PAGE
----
In Terry v. Ohio, the Supreme Court granted law enforcement broad power to perform a limited stop and search of someone when an officer has reasonable suspicion that the person is engaged in criminal activity. The resulting “Terry stop” created a way for police officers to investigate a suspicious person without requiring full probable cause for an arrest. The officer need only have “reasonable suspicion supported by articulable facts” based on the circumstances and the officer’s policing “experience that criminal activity may be afoot.” Reasonable suspicion is—by design—a broad standard, deferential to police officers’ judgment. Law enforcement officers across the United States employ this powerful tool extensively, performing millions of Terry stops each year.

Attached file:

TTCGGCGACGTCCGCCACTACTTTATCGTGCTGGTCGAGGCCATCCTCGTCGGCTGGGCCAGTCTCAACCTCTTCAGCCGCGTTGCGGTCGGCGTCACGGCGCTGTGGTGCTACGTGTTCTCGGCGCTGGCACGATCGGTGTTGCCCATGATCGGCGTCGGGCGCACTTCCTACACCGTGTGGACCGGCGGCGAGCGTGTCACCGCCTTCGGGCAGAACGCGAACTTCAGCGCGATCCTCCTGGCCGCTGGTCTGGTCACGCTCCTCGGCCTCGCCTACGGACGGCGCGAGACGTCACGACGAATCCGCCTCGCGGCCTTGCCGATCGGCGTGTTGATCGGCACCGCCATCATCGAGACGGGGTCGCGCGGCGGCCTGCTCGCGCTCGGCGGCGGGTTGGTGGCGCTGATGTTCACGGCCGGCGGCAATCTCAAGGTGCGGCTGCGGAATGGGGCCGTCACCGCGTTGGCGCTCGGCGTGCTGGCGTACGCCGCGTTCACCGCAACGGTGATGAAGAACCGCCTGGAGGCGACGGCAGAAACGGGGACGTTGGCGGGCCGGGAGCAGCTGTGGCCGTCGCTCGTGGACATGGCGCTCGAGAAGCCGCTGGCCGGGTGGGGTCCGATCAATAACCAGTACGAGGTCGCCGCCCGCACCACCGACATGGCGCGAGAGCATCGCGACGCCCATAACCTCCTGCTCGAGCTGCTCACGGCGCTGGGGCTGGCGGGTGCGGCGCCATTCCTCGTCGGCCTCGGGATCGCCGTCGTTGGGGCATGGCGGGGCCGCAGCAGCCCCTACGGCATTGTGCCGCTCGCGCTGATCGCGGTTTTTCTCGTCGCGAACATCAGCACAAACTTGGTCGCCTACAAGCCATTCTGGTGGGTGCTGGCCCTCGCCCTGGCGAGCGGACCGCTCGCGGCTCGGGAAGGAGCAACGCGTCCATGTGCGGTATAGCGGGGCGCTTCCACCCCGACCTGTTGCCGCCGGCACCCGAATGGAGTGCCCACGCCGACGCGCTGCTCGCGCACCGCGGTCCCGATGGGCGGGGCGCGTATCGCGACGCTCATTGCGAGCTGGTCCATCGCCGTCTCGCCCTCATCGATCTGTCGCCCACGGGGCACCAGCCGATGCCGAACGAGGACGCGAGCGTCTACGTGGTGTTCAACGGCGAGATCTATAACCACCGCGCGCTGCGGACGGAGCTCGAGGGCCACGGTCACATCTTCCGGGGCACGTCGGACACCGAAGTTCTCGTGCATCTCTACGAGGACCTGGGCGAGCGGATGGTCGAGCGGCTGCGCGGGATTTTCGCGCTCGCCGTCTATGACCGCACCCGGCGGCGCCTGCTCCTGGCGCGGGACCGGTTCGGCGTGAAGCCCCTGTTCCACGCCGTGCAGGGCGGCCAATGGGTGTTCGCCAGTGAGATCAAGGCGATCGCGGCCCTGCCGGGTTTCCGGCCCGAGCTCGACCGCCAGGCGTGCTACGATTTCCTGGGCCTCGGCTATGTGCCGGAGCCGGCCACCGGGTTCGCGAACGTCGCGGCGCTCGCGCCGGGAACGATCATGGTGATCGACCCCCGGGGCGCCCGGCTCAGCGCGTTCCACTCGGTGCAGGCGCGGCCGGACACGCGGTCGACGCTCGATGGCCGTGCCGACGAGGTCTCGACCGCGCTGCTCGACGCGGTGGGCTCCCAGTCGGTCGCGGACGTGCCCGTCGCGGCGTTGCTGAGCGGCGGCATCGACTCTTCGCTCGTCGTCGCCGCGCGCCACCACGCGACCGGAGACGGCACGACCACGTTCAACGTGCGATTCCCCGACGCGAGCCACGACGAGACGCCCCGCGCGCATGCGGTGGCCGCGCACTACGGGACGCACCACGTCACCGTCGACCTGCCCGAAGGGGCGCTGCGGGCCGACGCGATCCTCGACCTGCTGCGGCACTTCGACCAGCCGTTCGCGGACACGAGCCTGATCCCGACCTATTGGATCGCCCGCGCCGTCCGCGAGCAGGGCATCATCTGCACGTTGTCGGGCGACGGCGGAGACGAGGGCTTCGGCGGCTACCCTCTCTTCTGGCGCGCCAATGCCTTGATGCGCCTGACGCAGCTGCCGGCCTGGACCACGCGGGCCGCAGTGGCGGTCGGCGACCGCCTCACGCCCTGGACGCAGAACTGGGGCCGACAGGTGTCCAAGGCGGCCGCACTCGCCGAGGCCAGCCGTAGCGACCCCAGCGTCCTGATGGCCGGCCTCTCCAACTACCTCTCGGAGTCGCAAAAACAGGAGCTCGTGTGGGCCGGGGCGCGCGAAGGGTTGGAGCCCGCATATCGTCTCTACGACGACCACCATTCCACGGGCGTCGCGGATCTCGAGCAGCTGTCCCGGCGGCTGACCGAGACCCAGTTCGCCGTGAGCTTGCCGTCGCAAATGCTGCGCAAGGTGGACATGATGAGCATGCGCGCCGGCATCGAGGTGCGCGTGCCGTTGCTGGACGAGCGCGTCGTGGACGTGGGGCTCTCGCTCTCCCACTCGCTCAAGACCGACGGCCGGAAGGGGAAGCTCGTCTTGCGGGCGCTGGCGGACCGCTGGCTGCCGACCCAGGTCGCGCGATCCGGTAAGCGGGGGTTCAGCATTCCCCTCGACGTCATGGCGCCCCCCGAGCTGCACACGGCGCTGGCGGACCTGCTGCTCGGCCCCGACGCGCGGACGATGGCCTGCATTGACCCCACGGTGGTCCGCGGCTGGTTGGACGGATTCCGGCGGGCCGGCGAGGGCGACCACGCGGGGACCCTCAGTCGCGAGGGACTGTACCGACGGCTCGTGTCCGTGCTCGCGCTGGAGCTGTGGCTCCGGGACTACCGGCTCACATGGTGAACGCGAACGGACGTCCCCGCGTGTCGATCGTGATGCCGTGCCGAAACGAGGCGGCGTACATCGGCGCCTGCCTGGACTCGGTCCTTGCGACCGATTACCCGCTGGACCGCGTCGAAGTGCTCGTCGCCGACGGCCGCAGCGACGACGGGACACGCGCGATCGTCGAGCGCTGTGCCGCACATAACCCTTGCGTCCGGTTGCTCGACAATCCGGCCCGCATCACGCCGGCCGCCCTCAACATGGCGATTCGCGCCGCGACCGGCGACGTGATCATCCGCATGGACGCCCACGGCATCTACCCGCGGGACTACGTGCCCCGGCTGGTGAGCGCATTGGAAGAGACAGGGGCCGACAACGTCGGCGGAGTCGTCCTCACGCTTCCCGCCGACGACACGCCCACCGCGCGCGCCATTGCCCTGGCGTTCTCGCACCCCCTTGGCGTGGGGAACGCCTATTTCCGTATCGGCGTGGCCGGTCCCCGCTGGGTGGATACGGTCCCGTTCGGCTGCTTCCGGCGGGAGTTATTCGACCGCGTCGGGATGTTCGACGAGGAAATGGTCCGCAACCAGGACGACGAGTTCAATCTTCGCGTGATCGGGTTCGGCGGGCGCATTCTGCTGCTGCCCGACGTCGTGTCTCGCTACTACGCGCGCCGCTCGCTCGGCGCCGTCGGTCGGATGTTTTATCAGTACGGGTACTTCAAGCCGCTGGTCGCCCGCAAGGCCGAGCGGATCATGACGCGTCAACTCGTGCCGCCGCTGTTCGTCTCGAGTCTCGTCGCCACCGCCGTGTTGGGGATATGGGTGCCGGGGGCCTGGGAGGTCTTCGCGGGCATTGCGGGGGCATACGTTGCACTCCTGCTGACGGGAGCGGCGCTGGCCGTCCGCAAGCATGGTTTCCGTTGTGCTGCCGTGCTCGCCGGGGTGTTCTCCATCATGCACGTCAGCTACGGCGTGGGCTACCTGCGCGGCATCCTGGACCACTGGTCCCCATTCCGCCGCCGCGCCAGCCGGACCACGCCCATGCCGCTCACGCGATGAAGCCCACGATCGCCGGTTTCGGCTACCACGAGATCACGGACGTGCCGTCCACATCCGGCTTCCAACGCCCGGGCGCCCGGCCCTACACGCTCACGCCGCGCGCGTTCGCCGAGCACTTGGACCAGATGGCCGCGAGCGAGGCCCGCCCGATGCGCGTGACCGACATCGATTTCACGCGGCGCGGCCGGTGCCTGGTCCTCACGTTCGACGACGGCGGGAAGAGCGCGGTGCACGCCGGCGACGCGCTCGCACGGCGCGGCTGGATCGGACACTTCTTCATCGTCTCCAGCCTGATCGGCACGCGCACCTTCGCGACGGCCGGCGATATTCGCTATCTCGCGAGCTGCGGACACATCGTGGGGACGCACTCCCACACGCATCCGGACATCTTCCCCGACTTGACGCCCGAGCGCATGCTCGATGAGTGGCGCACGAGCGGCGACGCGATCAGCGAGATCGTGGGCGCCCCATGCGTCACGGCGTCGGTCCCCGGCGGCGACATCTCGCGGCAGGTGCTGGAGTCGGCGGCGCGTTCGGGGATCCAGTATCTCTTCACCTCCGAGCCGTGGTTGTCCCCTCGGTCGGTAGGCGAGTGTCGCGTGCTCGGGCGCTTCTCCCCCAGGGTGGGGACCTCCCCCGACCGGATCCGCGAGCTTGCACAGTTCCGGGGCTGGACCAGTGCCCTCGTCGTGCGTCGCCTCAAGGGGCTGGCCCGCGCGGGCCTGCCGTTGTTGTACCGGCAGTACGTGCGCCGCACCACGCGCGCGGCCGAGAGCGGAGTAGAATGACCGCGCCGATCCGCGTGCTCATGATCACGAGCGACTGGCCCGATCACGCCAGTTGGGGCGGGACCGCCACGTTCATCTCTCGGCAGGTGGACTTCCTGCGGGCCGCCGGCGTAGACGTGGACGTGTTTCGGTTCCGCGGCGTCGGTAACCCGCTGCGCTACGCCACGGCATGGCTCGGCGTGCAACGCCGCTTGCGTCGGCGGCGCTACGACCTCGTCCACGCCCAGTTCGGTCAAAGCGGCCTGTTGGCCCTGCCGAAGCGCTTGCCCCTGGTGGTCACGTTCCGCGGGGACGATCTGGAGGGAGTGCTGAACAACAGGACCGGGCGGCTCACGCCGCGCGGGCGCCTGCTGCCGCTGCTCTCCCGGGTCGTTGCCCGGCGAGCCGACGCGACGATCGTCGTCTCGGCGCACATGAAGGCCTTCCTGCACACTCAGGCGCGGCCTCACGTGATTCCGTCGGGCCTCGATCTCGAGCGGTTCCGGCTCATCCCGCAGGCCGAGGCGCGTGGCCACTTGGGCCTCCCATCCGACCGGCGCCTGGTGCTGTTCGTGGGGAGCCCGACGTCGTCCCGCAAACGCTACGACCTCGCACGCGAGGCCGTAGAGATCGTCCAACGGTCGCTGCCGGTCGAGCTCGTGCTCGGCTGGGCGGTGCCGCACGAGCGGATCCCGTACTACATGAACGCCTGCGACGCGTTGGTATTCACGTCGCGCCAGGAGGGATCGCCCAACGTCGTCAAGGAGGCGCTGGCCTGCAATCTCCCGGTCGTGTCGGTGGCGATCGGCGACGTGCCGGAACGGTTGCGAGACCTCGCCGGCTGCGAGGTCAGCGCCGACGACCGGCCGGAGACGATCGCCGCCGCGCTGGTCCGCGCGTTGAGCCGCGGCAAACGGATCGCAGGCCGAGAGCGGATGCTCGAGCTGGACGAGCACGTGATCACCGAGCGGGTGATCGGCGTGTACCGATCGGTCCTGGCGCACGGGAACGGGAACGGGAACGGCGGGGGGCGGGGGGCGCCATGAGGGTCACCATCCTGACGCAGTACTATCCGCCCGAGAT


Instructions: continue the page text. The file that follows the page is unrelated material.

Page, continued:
But what if that suspect description is vague, consisting of few descriptors? Or what if there are many discrepancies between the description given and the appearance of the person the officers eventually stop under suspicion that he is the perpetrator? When reasonable suspicion to stop and frisk someone is based largely on a physical description of a criminal suspect, how “particularized” must that description be?
This Note examines this specific reasonable suspicion factor: the resemblance of a person stopped under Terry to an active suspect description of someone who has very recently committed a crime. Exploring this scenario, this Note seeks to analyze courts’ varying tolerance levels for vague or discrepant suspect descriptions creating reasonable suspicion, discuss the detrimental and unconstitutional impacts of an overly broad standard for this reasonable suspicion factor, and propose a new standard for courts to employ.